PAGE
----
Good Soldier Syndrome: A Can-do Attitude Can Kill Your Project
(Or why my college dates would make the best project managers)

By Doug DeCarlo

Rarely a week goes by on most projects where our ability to act assertively is not challenged. This is especially true when it comes to handling change requests that impact the project schedule, resources and/or scope.

Take this example. The sponsor of FasTrak -- the new hi-tech sneaker project -- is a manager who outranks you by three levels. She invites you into her office and asks that your team incorporate a new feature into the sneaker, one that that's sure to leave the competition (and you) in the dust. . It's a ThickOmeter, a digital communication device that will tell the runner how much tread remains on the sole of the running shoe while simultaneously launching an e-mail that alerts the runner to the address of the nearest FasTrak shoe outlet. Wow!

The price of nice: Accepting the insurmountable opportunity
A can-do attitude can do you in.

When the project sponsor says, "Jump!" the good soldier says "How high?" on the way up. After all, we want to be team players. Get ahead in the organization. Be known as a "can-do" person. Not get fired.

Call it Good Soldier Syndrome. It's one the biggest, silent killers of projects. It means being a people pleaser, satisfying someone else's needs at our own expense. Being an order taker who is ready and willing to follow instructions or make commitments and set aside his personal feelings, thoughts or needs. Self-sacrifice, in a word.

When you commit to something you (or the team) cannot handle, even if you succeed by heroic efforts to accomplish the feat, the expectation is now set that you can be counted upon to keep pulling off small miracles. So, more work is handed to you. But this is a downward spiral. The pattern of escalating self-sacrifice leads to loss of self-esteem. Because as you take on more work, you eventually do a poor job, which makes you want to work that much harder, leading to burnout, even poorer results which reinforces your lowered self-esteem. You may even get fired for lack of performance, which paradoxically, is just what you wanted to avoid in the first place.

And as a business proposition, saying "yes" when we need to say "no" puts the organization and profits at risk.

Passive, Aggressive and Assertive Behavior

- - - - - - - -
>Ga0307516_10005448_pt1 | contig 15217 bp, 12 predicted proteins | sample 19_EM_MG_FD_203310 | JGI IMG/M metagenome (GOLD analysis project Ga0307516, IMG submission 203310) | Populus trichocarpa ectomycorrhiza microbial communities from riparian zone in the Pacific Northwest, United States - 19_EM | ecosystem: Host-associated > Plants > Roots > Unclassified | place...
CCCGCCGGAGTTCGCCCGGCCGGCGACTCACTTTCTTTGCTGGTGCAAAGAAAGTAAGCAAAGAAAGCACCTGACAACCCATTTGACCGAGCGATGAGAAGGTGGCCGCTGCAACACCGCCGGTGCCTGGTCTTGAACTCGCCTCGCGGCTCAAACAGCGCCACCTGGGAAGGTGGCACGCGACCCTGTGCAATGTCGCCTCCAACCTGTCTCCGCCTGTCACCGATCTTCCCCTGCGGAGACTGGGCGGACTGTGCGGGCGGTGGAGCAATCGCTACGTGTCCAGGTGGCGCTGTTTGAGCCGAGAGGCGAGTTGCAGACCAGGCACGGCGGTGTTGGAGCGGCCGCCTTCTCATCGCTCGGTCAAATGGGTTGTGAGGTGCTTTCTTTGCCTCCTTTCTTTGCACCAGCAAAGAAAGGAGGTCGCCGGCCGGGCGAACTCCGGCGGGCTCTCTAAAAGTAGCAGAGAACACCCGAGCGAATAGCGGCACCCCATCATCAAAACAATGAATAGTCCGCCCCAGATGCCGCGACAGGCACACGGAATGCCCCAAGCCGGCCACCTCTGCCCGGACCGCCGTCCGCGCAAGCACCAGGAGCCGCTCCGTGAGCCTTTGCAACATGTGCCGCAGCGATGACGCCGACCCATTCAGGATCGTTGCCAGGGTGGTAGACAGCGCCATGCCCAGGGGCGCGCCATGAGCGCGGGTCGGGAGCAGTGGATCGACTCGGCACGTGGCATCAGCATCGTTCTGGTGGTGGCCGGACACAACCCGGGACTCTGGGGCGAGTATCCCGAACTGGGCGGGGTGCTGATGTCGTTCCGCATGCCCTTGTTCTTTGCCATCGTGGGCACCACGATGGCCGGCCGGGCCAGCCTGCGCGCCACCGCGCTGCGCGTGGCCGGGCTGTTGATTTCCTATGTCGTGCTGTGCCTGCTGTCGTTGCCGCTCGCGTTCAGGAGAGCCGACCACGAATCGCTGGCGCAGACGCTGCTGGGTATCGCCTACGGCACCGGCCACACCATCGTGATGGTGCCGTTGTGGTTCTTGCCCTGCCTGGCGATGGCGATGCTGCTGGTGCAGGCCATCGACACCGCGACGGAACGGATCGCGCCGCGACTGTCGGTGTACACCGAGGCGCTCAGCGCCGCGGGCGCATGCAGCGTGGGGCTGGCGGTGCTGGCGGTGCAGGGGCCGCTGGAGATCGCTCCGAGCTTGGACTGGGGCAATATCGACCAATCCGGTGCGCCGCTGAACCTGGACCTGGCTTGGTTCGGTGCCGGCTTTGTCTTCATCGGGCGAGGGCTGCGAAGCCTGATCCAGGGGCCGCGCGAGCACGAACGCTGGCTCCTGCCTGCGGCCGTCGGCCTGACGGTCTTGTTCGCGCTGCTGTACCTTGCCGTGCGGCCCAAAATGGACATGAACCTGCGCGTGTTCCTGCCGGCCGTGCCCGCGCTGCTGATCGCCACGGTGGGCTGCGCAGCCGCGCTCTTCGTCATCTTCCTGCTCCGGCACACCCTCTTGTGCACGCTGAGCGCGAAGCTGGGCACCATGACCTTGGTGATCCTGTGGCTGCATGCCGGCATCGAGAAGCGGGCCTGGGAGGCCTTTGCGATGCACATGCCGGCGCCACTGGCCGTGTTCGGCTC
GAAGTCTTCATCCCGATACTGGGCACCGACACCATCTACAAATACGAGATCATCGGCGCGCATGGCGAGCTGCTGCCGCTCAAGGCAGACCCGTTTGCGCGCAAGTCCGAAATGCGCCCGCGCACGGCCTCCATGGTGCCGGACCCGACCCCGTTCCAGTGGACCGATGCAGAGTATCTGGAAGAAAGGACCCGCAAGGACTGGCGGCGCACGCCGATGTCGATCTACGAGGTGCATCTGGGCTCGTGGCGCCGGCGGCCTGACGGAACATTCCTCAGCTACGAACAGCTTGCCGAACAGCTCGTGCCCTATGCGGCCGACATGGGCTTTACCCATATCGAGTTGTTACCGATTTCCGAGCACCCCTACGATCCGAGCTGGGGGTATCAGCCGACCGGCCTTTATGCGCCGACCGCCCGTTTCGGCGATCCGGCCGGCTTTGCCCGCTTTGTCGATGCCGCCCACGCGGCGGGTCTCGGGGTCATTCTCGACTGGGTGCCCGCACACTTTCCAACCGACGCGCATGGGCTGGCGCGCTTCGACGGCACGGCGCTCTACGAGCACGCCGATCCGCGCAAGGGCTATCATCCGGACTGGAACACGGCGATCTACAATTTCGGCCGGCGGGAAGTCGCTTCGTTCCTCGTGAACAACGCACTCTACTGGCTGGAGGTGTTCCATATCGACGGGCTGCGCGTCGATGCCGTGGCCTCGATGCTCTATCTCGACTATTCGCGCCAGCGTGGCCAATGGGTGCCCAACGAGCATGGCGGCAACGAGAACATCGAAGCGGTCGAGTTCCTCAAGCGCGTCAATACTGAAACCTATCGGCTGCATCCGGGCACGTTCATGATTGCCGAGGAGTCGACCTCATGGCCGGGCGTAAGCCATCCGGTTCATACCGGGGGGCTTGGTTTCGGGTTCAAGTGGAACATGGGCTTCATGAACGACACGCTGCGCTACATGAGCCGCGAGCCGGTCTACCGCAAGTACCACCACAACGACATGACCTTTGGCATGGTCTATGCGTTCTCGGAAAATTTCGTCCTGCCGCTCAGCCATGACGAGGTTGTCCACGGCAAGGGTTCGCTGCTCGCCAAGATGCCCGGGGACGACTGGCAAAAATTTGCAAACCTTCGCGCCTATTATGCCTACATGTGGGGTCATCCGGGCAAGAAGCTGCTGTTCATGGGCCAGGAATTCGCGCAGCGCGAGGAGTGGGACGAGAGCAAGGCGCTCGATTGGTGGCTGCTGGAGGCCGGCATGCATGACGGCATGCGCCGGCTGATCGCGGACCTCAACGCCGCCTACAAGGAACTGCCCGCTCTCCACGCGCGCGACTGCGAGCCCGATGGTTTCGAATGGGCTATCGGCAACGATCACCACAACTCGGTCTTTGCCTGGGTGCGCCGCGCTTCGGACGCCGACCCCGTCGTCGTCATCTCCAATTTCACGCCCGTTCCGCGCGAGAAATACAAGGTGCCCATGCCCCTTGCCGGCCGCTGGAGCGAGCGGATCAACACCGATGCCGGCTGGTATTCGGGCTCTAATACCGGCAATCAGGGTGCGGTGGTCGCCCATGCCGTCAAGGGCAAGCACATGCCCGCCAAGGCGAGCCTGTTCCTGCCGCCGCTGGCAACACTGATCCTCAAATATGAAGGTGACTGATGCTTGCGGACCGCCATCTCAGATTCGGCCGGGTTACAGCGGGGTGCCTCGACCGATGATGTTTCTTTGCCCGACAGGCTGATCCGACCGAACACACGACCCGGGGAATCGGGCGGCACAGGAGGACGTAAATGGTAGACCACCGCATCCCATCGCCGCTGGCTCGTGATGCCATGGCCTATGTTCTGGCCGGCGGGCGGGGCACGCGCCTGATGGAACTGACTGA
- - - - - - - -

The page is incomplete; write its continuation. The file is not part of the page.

Possible Responses to the ThickOmeter Request
Passive Behavior
Self-abuse: You win, I lose.
Aggressive Behavior
(Abuse of others: I win, you lose.)
Assertive Behavior
(Mutual respect: for myself and others)
Yes, sir. Great idea. Wow. Let's go with it.Shove it. We've been barraged constantly with your change requests throughout the entire project. Your committee continues to change direction and to be insensitive to the negative impacts these last minute requests are creating.Interesting idea. Right now, we're spread thin and other projects are at risk. Once I know the impact this will have on our schedule and budget, I'll get back to you with options and a recommendation for your final decision. I'll need 48 hours to do this.

How to be assertive: Get "Nohow"

You can be a certified project management professional (PMP®) and hold a Ph.D. in project management. But unless you know how to say no, it's all for naught.

Here are the steps followed by the most effective project leaders and team members.
  • Confirm the request by playing it back in your words

  • Take the time (if you need it) to analyze the impact

  • Return with fact-based information
    It can be done. It will add $500,000 to the project cost, take about 4 more months longer to complete, and add $12.00. to the retail price of the shoe. We won't be able to tell if the ThickOmeter really works until after the testing is completed, about two months from now. It will also cause us to delay by 4 months the start of the Fleetfoot project.

  • Have alternatives and make a recommendation
    An option would be to do minimal testing and save two months. That would raise the risk factor to about 50% where at least one out of 10 pairs sold will be returned for malfunction. If you believe the business case justifies this, we can move ahead.

    Or, we could add the ThickOmeter to the next release of the shoe when we can do it more justice. That's our recommendation.

  • Affirm your commitment
    We want the FasTrak Project to be a success. The team looks forward to working on the next release.

  • Accept the request (if all else fails)
    OK. We'll add the ThickOmeter with your understanding of its impact on the project schedule, cost, risk, retail pricing of the shoe and the delayed start on the Fleetfoot project.

Now that's "Nohow." That's why I believe the women I dated in college would make the best project managers today. They always knew how and when to say "No."

eXtremely yours,


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